Hypoxic ischaemic brain injury

Hypoxic ischaemic brain injury

Hypoxic ischaemic brain injury is common and usually due to cardiac arrest or profound hypotension. The clinical pattern and outcome depend on the severity of the initial insult, the effectiveness of immediate resuscitation and transfer, and the post-resuscitation management on the intensive care unit. Clinical assessment is difficult and so often these days compromised by sedationneuromuscular-blocking drugventilationhypothermia and inotropic management. Investigations can add valuable information, in particular brain MRI shows characteristic patterns depending on the severity of the injury and the timing of imaging. EEG patterns may also suggest the possibility of a good outcome. There is no entirely reliable algorithm of clinical signs or investigations which allow a definitive prognosis but the combination of careful repeated observations and appropriate ancillary investigations allows the neurologist to give an informed and accurate opinion of the likely outcome, and to advise on management. Overall, the prognosis is extremely poor and only a quarter of patients survive to hospital discharge, and often even then with severe neurological or cognitive deficits 1).


In eleven patients (median age of 47 [range 20-71], 8 male and 3 female). There was a linear relationship between ICP and non-invasive estimators of ICP (nICP) with optic nerve sheath diameter ultrasonography (ONSD) (R = 0.53 [p < 0.0001]), JVP (R = 0.38 [p < 0.001]) and transcranial Doppler ultrasonography (TCD) (R = 0.30 [p < 0.01]). The ability to predict intracranial hypertension was highest for ONSD and TCD (AUC = 0.96 [95% CI: 0.90-1.00] and AUC = 0.91 [95% CI: 0.83-1.00], respectively). Jugular venous bulb pressure (JVP). presented the weakest prediction ability (AUC = 0.75 [95% CI: 0.56-0.94]).

ONSD and TCD methods demonstrated agreement with invasively-monitored ICP, suggesting their potential roles in the detection of intracranial hypertension in hypoxic ischaemic brain injury (HIBI) after cardiac arrest 2).

References

1)

Howard RS, Holmes PA, Koutroumanidis MA. Hypoxic-ischaemic brain injury. Pract Neurol. 2011 Feb;11(1):4-18. doi: 10.1136/jnnp.2010.235218. Review. PubMed PMID: 21239649.
2)

Cardim D, Griesdale DE, Ainslie PN, Robba C, Calviello L, Czosnyka M, Smielewski P, Sekhon MS. A comparison of non-invasive versus invasive measures of intracranial pressure in hypoxic ischaemic brain injury after cardiac arrest. Resuscitation. 2019 Jan 7. pii: S0300-9572(18)30912-2. doi: 10.1016/j.resuscitation.2019.01.002. [Epub ahead of print] PubMed PMID: 30629992.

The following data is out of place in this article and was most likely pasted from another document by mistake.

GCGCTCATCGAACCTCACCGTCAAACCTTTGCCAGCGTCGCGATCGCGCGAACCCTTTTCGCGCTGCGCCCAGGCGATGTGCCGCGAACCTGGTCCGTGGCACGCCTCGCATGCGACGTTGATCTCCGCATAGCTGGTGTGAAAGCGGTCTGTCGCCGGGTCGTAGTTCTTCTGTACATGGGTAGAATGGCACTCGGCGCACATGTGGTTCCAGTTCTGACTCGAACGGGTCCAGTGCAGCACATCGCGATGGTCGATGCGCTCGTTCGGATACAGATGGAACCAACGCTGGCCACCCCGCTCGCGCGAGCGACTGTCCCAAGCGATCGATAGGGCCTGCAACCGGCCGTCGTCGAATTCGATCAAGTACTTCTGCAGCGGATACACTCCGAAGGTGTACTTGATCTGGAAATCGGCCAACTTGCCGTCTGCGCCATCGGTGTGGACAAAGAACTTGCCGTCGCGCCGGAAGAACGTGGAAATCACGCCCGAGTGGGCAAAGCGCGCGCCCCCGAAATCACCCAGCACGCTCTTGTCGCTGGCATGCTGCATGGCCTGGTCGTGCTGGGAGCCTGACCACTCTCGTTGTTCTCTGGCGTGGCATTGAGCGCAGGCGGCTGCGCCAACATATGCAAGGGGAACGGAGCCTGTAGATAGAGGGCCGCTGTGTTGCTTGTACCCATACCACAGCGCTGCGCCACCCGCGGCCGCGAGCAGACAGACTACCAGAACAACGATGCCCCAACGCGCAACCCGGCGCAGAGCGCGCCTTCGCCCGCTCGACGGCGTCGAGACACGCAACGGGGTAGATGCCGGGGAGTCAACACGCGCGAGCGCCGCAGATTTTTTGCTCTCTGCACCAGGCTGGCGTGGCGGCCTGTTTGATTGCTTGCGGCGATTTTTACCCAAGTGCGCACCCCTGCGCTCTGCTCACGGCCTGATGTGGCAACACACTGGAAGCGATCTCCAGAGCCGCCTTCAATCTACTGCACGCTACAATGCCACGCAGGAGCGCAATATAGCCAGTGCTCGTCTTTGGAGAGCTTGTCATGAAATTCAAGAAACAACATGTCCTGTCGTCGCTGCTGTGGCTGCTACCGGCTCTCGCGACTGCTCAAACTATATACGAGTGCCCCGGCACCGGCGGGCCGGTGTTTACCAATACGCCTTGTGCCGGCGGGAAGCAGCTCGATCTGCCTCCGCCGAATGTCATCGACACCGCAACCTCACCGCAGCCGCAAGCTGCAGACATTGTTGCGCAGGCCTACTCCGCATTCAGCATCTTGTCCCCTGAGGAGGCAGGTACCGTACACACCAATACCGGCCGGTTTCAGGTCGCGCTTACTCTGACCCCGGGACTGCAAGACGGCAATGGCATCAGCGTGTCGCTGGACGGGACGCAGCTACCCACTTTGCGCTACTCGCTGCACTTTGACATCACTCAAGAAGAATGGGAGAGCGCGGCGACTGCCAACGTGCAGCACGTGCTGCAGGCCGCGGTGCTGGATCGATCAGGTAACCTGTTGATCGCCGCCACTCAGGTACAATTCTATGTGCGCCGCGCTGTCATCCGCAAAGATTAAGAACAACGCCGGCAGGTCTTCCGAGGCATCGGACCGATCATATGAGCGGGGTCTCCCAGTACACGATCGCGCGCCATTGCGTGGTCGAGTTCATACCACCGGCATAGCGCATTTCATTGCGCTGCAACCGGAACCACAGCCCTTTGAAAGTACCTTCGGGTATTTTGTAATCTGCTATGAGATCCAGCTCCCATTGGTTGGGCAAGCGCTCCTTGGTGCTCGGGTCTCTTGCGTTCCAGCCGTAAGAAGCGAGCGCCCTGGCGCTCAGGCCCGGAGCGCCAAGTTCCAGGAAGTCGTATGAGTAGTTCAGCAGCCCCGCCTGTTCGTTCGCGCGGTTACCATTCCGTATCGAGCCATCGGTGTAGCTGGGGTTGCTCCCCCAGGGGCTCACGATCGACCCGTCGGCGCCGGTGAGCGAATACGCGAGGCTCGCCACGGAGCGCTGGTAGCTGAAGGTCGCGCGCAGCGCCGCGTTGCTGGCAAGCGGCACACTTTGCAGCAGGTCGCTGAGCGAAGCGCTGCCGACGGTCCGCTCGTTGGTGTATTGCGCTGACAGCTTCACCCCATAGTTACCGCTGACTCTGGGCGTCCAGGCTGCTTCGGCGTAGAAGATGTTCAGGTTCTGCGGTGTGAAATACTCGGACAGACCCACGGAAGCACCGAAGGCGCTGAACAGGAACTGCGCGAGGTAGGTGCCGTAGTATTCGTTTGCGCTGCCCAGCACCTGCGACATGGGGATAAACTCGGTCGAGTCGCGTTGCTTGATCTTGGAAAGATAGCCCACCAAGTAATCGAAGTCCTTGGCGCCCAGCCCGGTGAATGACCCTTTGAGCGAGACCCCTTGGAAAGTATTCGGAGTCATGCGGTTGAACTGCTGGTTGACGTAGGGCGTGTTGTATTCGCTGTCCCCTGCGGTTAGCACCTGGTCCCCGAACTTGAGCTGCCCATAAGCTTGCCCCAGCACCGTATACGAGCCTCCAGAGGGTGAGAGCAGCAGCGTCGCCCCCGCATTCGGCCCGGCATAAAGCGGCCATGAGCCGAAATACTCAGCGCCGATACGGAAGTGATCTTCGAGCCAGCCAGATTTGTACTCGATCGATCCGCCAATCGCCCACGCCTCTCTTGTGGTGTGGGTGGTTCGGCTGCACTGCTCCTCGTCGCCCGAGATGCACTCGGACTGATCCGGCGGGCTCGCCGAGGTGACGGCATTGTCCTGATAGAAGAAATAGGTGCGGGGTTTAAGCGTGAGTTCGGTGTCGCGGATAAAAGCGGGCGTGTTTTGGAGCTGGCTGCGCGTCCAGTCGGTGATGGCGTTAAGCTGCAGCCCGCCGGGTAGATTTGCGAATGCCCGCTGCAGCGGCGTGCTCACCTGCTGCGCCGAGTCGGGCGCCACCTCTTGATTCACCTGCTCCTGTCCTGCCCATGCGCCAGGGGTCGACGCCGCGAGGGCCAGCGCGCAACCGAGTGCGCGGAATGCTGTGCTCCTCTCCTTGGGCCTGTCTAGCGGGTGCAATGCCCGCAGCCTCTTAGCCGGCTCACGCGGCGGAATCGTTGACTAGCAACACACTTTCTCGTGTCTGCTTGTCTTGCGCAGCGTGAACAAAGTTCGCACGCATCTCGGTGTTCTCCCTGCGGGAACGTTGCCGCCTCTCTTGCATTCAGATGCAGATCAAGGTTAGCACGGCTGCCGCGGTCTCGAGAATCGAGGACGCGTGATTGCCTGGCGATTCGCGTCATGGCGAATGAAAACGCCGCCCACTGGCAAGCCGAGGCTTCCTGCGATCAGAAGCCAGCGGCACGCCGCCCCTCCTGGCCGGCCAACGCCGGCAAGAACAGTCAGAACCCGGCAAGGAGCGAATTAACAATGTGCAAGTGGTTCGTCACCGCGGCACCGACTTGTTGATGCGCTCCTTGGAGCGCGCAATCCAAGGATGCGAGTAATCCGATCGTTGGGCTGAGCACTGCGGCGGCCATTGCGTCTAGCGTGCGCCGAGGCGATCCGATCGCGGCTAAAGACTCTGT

Neurologic Injury after Lateral Lumbar Interbody Fusion

Since the first description of LLIF in 2006, the indications for LLIF have expanded and the rate of LLIF procedures performed in the USA has increased. LLIF has several theoretical advantages compared to other approaches including the preservation of the anterior and posterior annular/ligamentous structures, insertion of wide cages resting on the dense apophyseal ring bilaterally, and augmentation of disc height with indirect decompression of neural elements. Favorable long-term outcomes and a reduced risk of visceral/vascular injuries, incidental dural tears, and perioperative infections have been reported. However, approach-related complications such as motor and sensory deficits remain a concern. In well-indicated patients, LLIF can be a safe procedure used for a variety of indications 1).

Hijji et al. published a systematic review analyzing the complication profile of LLIF. Their study included a total of 63 articles and 6819 patients. The most commonly reported complications were transient neurologic injury (36.07%). The clinical significance of those transient findings, however, is unclear since the rate of persistent neurologic complications was much lower (3.98%) 2)

The risk of lumbar plexus injury is particularly concerning at the L4-5 disc space. Although LLIF is associated with an increased prevalence of anterior thigh/groin pain as well as motor and sensory deficits immediately after surgery, our results support that pain and neurologic deficits decrease over time. The level treated appears to be a risk factor for lumbosacral plexus injury 3).

Interestingly, the use of rhBMP-2 was associated with higher rates of persistent motor deficits, which might be explained by a direct deleterious effect of this agent on the lumbosacral plexus 4).

In a retrospective chart review of 118 patients, Cahill et al. determined the incidence of femoral nerve injury, which is considered one of the worst neurological complications after LLIF. The authors reported an approximate 5% femoral nerve injury rate of all the LLIF procedures performed at L4-5. There were no femoral nerve injuries at any other levels 5).

During a 6-year time period of performing LLIF Aichmair et al., noted a learning curve with a decreasing proportional trend for anterior thigh pain, sensory as well as motor deficits 6)

Le et al. also observed a learning curve with a significant reduction in the incidence of postoperative thigh numbness during a 3-year period (from 26.1 to 10.7%) 7).